Two days after social TV made a splash at the Super Bowl, yet another new entry in that field, Flingo, announced that it has secured $7 million in series A funding from August Capital.
Best known as the company started by BitTorrent co-founder Ashwin Navin, Flingo develops software for smart TVs from manufacturers including Samsung, Vizio, KG and Sanyo, among others. It’s entering a crowded market, but Flingo is trying to separate itself from the pack by playing up its social TV convenience. The chips are able to recognize thousands of broadcast shows – in other words, the TV tells the user’s second-screen device what’s being watched instead of the user having to input data like hashtags into their phones.
You can admit to your friends that you’re watching Smash with a single click — a convenience, of course, that also appeals to advertisers. “Our new investors share our vision that smart TVs represent a unique way to improve the TV viewing experience and an opportunity to unlock new sources for growth in the $60 billion TV advertising business,” Navin said in a statement.
A small but growing group of other companies – GetGlue, IntoNow, Shazam – are also developing apps that combine the experience of watching live TV with social networking on platforms like Twitter and Facebook. While they’ve not diverted any significant portion of their collective $60 billion TV spend to the technology, advertisers are eager to experiment on these second-screen platforms – and that was proven Sunday with brands like Pepsi and Anheuser Busch conducting a number of social TV campaigns during the Super Bowl.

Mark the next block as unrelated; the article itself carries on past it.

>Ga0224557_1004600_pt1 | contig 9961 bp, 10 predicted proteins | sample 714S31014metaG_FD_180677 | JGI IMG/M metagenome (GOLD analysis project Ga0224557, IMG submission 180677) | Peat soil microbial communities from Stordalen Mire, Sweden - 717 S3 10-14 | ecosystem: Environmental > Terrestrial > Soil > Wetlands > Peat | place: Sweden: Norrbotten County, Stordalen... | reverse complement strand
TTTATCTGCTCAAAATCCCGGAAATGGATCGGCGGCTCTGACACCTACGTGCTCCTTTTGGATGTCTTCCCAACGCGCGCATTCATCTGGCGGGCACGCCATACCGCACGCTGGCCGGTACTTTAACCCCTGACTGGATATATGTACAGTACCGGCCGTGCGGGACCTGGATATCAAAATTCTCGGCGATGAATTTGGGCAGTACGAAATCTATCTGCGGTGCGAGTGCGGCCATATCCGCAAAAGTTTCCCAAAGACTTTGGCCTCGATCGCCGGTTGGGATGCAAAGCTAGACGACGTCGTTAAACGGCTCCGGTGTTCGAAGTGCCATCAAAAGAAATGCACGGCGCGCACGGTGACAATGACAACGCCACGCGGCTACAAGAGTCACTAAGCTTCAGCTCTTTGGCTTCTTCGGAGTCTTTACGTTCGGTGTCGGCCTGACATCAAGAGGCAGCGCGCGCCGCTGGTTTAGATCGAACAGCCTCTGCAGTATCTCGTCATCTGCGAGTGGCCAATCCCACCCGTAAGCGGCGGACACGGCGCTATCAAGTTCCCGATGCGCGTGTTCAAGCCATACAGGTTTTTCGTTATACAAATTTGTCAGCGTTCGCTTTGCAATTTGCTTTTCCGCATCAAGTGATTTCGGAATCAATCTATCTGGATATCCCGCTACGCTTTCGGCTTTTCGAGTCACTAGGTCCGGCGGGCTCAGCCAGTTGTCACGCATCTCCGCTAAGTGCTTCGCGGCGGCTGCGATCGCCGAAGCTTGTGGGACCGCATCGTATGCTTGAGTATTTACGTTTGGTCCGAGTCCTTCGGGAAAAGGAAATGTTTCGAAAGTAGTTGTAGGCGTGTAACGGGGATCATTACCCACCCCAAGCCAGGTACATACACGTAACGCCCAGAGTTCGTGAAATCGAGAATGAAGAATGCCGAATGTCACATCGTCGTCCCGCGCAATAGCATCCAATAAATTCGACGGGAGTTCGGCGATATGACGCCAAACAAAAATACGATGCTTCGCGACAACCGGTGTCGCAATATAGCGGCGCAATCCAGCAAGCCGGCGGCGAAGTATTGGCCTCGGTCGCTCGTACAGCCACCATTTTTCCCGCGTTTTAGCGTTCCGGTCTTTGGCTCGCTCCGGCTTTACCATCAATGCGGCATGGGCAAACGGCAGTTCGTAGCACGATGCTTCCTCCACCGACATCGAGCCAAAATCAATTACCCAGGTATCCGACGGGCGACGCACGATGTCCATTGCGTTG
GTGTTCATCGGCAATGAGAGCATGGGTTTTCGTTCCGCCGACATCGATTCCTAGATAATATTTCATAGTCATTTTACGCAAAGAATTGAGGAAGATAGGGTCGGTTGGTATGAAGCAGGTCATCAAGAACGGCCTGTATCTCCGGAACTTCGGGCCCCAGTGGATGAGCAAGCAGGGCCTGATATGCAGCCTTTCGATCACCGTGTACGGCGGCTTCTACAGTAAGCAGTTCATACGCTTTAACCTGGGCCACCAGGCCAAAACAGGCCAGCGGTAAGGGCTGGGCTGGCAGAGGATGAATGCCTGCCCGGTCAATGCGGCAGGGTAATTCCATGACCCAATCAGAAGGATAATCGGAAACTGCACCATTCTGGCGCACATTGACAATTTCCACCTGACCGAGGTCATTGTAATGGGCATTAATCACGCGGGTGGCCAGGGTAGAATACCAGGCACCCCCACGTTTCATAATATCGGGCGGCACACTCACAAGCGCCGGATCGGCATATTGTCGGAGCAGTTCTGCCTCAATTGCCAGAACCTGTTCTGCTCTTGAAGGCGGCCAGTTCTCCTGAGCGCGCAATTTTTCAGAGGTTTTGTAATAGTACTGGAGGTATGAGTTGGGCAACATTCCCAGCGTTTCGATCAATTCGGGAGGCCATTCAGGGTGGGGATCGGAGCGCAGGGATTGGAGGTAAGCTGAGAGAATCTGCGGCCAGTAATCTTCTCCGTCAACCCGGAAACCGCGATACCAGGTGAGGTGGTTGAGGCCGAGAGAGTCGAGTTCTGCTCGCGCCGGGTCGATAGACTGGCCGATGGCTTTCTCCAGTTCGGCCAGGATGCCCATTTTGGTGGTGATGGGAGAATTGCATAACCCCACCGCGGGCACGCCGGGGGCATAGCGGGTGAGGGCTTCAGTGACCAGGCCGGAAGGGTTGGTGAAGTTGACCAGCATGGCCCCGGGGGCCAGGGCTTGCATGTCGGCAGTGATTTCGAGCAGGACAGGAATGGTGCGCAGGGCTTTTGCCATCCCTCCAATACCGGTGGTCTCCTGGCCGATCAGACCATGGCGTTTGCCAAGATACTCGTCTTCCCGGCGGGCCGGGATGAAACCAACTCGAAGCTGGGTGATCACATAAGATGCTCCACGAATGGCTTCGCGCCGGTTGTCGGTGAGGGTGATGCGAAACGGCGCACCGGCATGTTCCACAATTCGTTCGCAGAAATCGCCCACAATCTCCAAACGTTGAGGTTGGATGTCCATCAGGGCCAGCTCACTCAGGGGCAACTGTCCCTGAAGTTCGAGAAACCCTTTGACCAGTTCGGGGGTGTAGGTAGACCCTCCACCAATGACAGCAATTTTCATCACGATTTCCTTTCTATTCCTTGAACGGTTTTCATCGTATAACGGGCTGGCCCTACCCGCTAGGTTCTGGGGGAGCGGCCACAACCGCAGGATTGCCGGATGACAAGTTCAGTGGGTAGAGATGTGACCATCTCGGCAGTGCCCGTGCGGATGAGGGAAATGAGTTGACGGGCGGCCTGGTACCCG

For this advertiser interest to grow into true monetization, GetGlue CEO president and CEO Alex Iskold told paidContent Friday, his company needs to grow its current user base of around 2 million to more than 20 million.
During the important litmus test of the Super Bowl, GetGlue said it’s own data shows it went in the right direction — a record 160,000 users “checked in” to the service, the company claims, up 300 percent from the 20,000 that checked in for the 2011 Super Bowl. (Other interesting data: GetGlue also said that 63 percent of its Super Bowl usage came from mobile phones, while iPad usage was only around 3 percent.)
Meanwhile, working with sponsors including Toyota, Best Buy, Pepsi, Bud Light and Fed Ex during the big game, Shazam reported “record engagement” for its platform, describing usage in the “millions.”
Of course, standard third-party metrics would gauge the level of growth in the social TV sector more effectively.
That data is hard to find, but a small, rather informal study conducted by connected TV marketing company CTV Advertising involving 10 second-screen Super Bowl watchers found that there was “deeper engagement” for advertisements that rewarded social TV users with incentives.
Yahoo’s IntoNow, for example, made those who tagged a Pepsi Max Super Bowl ad eligible for a lifetime supply of the cola beverage.
Notably, however, the CTV study also found that six out of the 10 subjects noted getting flack from their real social connections – i.e. people actually present in the room with them – for being dialed into a mobile device while watching the game.
Four of 10 participants also said the second-screen app distracted them from the commercials unfolding on the primary screen. And seven of 10 said they had trouble getting their apps to work properly.